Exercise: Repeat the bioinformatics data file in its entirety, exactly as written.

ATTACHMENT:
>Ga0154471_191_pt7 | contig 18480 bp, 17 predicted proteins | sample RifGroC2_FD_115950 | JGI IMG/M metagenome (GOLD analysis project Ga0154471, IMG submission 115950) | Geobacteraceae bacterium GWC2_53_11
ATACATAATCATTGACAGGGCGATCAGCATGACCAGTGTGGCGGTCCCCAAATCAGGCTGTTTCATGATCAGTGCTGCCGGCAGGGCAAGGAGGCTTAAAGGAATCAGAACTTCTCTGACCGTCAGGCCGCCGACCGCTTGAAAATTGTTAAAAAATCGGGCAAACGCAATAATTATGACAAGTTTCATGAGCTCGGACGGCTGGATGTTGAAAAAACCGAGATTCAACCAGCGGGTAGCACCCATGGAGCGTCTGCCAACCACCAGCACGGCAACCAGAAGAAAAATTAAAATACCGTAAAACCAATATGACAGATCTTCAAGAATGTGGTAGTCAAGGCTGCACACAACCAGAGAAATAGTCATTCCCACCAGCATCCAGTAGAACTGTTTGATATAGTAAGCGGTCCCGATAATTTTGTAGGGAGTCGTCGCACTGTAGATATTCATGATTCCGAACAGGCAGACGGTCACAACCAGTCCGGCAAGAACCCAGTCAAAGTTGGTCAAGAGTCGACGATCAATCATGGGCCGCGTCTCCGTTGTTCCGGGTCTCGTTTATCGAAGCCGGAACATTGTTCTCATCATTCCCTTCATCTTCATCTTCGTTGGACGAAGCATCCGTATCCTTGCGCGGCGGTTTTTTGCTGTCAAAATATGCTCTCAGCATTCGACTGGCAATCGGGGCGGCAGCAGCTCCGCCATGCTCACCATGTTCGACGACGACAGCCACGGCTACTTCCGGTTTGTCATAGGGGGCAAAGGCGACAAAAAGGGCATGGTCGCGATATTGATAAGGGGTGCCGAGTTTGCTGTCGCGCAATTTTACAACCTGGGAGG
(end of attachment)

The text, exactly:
>Ga0154471_191_pt7 | contig 18480 bp, 17 predicted proteins | sample RifGroC2_FD_115950 | JGI IMG/M metagenome (GOLD analysis project Ga0154471, IMG submission 115950) | Geobacteraceae bacterium GWC2_53_11
ATACATAATCATTGACAGGGCGATCAGCATGACCAGTGTGGCGGTCCCCAAATCAGGCTGTTTCATGATCAGTGCTGCCGGCAGGGCAAGGAGGCTTAAAGGAATCAGAACTTCTCTGACCGTCAGGCCGCCGACCGCTTGAAAATTGTTAAAAAATCGGGCAAACGCAATAATTATGACAAGTTTCATGAGCTCGGACGGCTGGATGTTGAAAAAACCGAGATTCAACCAGCGGGTAGCACCCATGGAGCGTCTGCCAACCACCAGCACGGCAACCAGAAGAAAAATTAAAATACCGTAAAACCAATATGACAGATCTTCAAGAATGTGGTAGTCAAGGCTGCACACAACCAGAGAAATAGTCATTCCCACCAGCATCCAGTAGAACTGTTTGATATAGTAAGCGGTCCCGATAATTTTGTAGGGAGTCGTCGCACTGTAGATATTCATGATTCCGAACAGGCAGACGGTCACAACCAGTCCGGCAAGAACCCAGTCAAAGTTGGTCAAGAGTCGACGATCAATCATGGGCCGCGTCTCCGTTGTTCCGGGTCTCGTTTATCGAAGCCGGAACATTGTTCTCATCATTCCCTTCATCTTCATCTTCGTTGGACGAAGCATCCGTATCCTTGCGCGGCGGTTTTTTGCTGTCAAAATATGCTCTCAGCATTCGACTGGCAATCGGGGCGGCAGCAGCTCCGCCATGCTCACCATGTTCGACGACGACAGCCACGGCTACTTCCGGTTTGTCATAGGGGGCAAAGGCGACAAAAAGGGCATGGTCGCGATATTGATAAGGGGTGCCGAGTTTGCTGTCGCGCAATTTTACAACCTGGGAGG